I first read The Lord of the Rings in 1964, when I was seventeen and working in a cemetery during a hiatus in my art school education. For a few months the Hillingdon suburbs were transformed into the marshes, fells and woodlands of Middle-earth and my friendships were upgraded into fellowships.
Seven years after their first publication, the books were becoming a cultural phenomenon; the combination of playfulness, poetry and romance and an existential struggle to save the world seemed to align with the spirit of the times, while the characters—now recruited into the counter-culture—lived far beyond the confines of the text. For me though, it was the landscapes of Middle-earth that most captured my interest and lingered long after the quest was fulfilled and the epic concluded.
The author’s descriptions of these landscapes are comprehensive and consistent, though unlabored—once conjured, the mountains are kept aloft by the lightest of touches—and some places are so beautifully evoked that they may stay with you for a lifetime. This believable and immersive quality is amplified by the way the names, languages and histories of cultures and characters are deftly threaded into the work, and by the way the themes echo half-remembered stories from our own world.
I had grown up with a great love of legends and fairy tales—the Celtic and Norse myths having had a particularly strong influence—so my love of Tolkien was almost pre-ordained. I didn’t immediately conceive a desire to illustrate the books, though they had a huge influence on the type of drawings I did as a student of illustration and graphic design. The first opportunity to dip into Tolkien’s work professionally came with Castles, in 1984, which was a heavily illustrated account of the role played by these impressive and often magical structures in myth, romance and literature. I included drawings of Cirith Ungol, Barad-dûr and Minas Tirith.
The UK publisher of this book, Unwin Hyman, also happened to be Tolkien’s publisher, and it was their Tolkien editor, Jane Johnson, who began to look for an opportunity to commission an illustrated edition of The Lord of the Rings. This came with the approaching centenary of the author’s birth. The Estate slowly came around to the idea; the only request from Christopher Tolkien was that I should concentrate more on the landscapes than the characters, which suited my own preferences.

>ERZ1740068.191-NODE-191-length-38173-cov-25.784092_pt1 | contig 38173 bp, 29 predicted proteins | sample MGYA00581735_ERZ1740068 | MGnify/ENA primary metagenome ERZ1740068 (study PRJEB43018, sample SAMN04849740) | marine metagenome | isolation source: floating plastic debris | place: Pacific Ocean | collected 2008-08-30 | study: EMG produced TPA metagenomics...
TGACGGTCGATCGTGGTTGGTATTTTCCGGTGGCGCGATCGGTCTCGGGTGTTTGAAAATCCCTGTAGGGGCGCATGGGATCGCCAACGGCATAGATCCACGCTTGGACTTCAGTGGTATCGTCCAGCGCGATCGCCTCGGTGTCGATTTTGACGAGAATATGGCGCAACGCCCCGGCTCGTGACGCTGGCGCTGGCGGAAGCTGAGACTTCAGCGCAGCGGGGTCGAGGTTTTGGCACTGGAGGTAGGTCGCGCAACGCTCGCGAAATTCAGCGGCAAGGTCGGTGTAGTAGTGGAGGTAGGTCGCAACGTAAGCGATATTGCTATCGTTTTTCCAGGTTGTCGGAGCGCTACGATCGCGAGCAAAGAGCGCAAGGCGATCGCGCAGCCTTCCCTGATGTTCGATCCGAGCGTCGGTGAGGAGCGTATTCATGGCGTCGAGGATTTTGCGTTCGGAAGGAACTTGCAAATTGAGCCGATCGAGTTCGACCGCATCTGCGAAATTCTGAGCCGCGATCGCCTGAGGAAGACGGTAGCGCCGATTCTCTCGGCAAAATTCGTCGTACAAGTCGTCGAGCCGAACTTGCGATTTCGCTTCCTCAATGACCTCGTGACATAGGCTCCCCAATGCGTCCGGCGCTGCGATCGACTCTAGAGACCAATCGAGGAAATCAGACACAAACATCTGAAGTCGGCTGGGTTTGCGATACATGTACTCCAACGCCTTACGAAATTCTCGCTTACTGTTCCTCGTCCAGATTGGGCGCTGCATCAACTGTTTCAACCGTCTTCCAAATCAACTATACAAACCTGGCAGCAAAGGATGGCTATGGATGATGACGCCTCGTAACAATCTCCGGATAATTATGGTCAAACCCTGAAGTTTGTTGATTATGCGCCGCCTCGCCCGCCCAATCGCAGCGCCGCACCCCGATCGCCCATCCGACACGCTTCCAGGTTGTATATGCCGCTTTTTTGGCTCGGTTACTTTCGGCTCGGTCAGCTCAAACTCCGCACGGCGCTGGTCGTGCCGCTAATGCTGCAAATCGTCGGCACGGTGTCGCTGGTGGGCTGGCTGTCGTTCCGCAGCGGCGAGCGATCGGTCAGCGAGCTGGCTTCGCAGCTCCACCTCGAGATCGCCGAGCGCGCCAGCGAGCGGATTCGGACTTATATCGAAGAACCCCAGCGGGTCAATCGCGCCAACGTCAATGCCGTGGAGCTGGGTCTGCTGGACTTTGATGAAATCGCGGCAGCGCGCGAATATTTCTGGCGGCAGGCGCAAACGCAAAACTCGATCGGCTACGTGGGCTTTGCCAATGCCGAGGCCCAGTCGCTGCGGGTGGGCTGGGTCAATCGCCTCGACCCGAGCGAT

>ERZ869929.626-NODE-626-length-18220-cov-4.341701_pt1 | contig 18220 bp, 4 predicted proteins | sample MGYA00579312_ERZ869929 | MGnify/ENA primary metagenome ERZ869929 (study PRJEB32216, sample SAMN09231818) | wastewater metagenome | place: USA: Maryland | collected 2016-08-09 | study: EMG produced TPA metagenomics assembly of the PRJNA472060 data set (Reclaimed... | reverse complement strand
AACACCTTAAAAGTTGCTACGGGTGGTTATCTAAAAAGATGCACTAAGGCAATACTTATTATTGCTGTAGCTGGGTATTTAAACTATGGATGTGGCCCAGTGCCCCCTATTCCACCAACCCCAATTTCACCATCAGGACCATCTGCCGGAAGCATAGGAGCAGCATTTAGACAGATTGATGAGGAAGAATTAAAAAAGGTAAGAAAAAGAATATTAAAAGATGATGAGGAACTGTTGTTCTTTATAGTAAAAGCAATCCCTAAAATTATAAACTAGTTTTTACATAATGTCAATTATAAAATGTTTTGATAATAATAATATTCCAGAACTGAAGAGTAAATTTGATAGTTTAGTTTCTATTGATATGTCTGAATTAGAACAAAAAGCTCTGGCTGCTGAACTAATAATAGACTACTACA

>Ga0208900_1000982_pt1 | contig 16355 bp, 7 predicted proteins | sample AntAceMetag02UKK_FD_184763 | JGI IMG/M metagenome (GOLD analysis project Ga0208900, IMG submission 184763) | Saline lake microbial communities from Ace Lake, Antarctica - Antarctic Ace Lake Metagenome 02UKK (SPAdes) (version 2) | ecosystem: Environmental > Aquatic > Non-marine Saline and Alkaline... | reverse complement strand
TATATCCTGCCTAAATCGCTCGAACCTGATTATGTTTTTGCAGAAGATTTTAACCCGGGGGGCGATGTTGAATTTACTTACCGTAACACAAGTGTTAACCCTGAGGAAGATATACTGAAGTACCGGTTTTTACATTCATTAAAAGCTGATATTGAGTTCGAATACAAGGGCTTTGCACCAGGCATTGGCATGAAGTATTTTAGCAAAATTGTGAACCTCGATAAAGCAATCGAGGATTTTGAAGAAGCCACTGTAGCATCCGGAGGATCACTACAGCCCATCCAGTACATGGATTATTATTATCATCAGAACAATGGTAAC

I was asked to produce fifty watercolors for the single-volume edition. The question of which episodes I should choose as subjects, which could have occupied me for a good part of the allotted time, was more easily settled; the color plates were to be printed on separate sheets and bound around alternating signatures of text pages, which meant that the illustrations would fall between every thirty-two pages of text.
This limitation turned out to be a blessing; it was important for me that every illustration should relate immediately to the text on the opposite page to create a harmony between story and image, and it also relieved me of the obligation to represent all the dramatic high points of the tale. This meant that I could concentrate more on scene setting and atmosphere building, and creating some quieter moments.
My feeling was that it would be better to add detail and color to those parts which the author had not described in great depth than to try to echo his powerful storytelling. That said, there are very few pages in The Lord of the Rings where nothing remarkable is happening! There are moments that are so gripping that it’s impossible to resist getting close to the characters, such as Frodo and Sam’s first terrifying encounter with Gollum, but more often I’m shadowing the heroes at a distance and getting distracted by the scenery.
My main concern is to try to avoid providing an interpretation of the story which interferes with the pictures that the author is creating; with such rich material there is a temptation to overelaborate and over-design, so it is important to continually check the text—and those vital maps. I find that watercolor is an ally in my slightly reticent approach to illustration. There is a shifting, unsettled and pro-visional quality in this transparent medium—closer to drawing than painting—which allows the viewer more room to complete the images in their own mind.
In the new edition of The Lord of the Rings published by The Folio Society, I’ve been able to provide extra borders for the plates, creating more of the framing that J. R. R. Tolkien felt was essential to good book illustration; in his “On Fairy-stories” he lamented the abandonment of margins and elaborate borders for illustrations, describing this trend as “a folly and an abuse.” I wouldn’t go that far, but I do enjoy the opportunity to add in decorative elements that reflect different aspects of the narrative, and to create the feeling of a gateway into another world. I have also taken advantage of the opportunity to replace and finesse some of the illustrations that I had completed in too much of a rush as the centenary deadline approached, as well as add some new ones.
It has been an immense privilege to have been allowed to illustrate so many of Tolkien’s stories, though I see this as just one very pleasurable aspect of a lifetime’s relationship with this extraordinary author and the worlds that he has created.
Excerpted from the preface to The Folio Society’s edition of J.R.R. Tolkien’s The Lord of the Rings. Used with permission of the publisher. Copyright © 2022 by Alan Lee.
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